Richie McCormack
Richie McCormack

22.03 23 Apr 2020


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This year's French Open at Roland-Garros is to be postponed by a further week as part of a revised WTA and ATP calendar. 

This year's clay court Grand Slam was postponed on St. Patrick's Day with the French Tennis Federation originally announcing a new start date of September 20.

That decision meant that there would be just a week between the end of the US Open and the start of the French, something which angered the US Tennis Association.

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However, Le Parisien report that the French Open will now be played from September 27 to October 11.

The new dates come following discussions with both the ATP and WTA Tours. Both are suspended until at least mid-July.

Qualifiers for Roland-Garros will get underway on September 21.

However, not everyone is so optimistic about this year's French Open going ahead at all.

"In my opinion, it's dead", 1983 winner Yannick Noah told RMC on Wednesday.

Noah said he's spoken with Roland-Garros director Guy Forget, adding, "It's going to be difficult, in my opinion. It's very hard for tournaments.

"For Roland-Garros, losing a year economically is really a disaster."

The decision to go ahead may be taken out of the organisers' hands.

On Thursday night, August's European Athletics Championships in Paris became the latest major sporting event to be cancelled as a result of the coronavirus pandemic.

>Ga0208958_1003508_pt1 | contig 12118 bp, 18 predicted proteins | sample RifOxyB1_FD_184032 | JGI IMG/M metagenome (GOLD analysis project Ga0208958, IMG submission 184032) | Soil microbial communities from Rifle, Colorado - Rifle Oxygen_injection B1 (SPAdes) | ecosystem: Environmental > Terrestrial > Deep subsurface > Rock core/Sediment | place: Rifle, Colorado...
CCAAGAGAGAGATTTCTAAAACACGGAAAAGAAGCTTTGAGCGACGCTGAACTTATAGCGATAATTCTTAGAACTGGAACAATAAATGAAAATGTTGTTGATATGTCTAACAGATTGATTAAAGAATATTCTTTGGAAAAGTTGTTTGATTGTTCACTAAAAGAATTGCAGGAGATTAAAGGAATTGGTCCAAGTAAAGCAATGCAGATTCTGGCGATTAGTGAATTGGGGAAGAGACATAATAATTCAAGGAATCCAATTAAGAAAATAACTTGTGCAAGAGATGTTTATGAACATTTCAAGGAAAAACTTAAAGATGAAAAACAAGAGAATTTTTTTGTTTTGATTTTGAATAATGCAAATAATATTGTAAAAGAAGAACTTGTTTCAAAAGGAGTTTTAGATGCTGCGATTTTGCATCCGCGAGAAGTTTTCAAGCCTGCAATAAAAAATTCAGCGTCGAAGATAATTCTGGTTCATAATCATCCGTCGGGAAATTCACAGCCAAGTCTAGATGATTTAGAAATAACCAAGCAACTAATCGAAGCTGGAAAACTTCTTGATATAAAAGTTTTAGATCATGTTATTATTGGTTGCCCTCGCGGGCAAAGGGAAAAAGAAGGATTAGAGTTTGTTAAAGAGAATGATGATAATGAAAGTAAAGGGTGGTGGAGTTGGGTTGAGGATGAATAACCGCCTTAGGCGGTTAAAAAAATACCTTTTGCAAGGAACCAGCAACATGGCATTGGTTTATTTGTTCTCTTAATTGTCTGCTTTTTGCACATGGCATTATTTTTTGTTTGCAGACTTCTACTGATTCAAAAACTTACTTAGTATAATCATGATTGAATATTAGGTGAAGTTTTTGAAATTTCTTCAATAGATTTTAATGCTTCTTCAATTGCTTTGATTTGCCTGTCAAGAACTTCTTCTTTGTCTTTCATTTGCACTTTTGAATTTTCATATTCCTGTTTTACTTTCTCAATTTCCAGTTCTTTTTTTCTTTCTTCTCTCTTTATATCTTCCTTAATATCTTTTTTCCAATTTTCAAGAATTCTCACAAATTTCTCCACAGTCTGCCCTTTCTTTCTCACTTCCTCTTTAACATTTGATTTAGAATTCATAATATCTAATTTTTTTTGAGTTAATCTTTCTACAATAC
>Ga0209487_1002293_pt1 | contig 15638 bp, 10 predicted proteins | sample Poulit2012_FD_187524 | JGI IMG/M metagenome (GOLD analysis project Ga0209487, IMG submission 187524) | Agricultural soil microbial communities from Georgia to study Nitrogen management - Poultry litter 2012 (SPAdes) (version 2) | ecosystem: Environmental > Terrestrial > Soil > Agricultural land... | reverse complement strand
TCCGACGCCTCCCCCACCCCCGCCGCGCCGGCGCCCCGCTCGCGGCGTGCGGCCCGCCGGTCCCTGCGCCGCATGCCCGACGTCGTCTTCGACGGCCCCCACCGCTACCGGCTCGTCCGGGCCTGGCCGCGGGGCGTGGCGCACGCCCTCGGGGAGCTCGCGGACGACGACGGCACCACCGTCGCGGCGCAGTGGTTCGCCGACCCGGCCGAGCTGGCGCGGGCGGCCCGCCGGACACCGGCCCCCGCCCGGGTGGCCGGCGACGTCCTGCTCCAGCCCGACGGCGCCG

French Sports Minister Roxana Maracineau warned that major sporting events in the country are unlikely until at least September, adding, "sport will not be a priority in our society".

Andy Murray is another man sceptical about this year's remaining Grand Slams going ahead.

Wimbledon has already been cancelled, and Murray told CNN, "I would imagine tennis would be one of the last sports to get back to normality because you’ve obviously got players and coaches and teams coming from all over the world into one area.

"I would be surprised if they were back playing sport by September-time.

"You have to feel like the whole world is working normally again and travelling normally before tennis would go back, especially the major competitions.

"If you took the French Open, let's say things in Europe have improved, but there are certain countries that might still have issues.

"If you then have a tournament where people or players from a certain continent or countries are not allowed to come in to compete. I think the tournament loses."


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